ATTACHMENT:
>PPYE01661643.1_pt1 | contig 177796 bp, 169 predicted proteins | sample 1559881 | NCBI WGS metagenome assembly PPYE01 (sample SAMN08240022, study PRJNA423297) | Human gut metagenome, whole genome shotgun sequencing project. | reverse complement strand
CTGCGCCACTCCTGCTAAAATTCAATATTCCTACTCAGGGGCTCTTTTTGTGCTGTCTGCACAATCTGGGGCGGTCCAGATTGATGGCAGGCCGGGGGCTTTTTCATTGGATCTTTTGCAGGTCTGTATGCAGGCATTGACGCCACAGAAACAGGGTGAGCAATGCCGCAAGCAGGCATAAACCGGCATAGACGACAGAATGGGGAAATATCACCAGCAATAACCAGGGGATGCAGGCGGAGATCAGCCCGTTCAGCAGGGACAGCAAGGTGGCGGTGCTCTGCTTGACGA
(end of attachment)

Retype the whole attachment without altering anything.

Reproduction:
>PPYE01661643.1_pt1 | contig 177796 bp, 169 predicted proteins | sample 1559881 | NCBI WGS metagenome assembly PPYE01 (sample SAMN08240022, study PRJNA423297) | Human gut metagenome, whole genome shotgun sequencing project. | reverse complement strand
CTGCGCCACTCCTGCTAAAATTCAATATTCCTACTCAGGGGCTCTTTTTGTGCTGTCTGCACAATCTGGGGCGGTCCAGATTGATGGCAGGCCGGGGGCTTTTTCATTGGATCTTTTGCAGGTCTGTATGCAGGCATTGACGCCACAGAAACAGGGTGAGCAATGCCGCAAGCAGGCATAAACCGGCATAGACGACAGAATGGGGAAATATCACCAGCAATAACCAGGGGATGCAGGCGGAGATCAGCCCGTTCAGCAGGGACAGCAAGGTGGCGGTGCTCTGCTTGACGA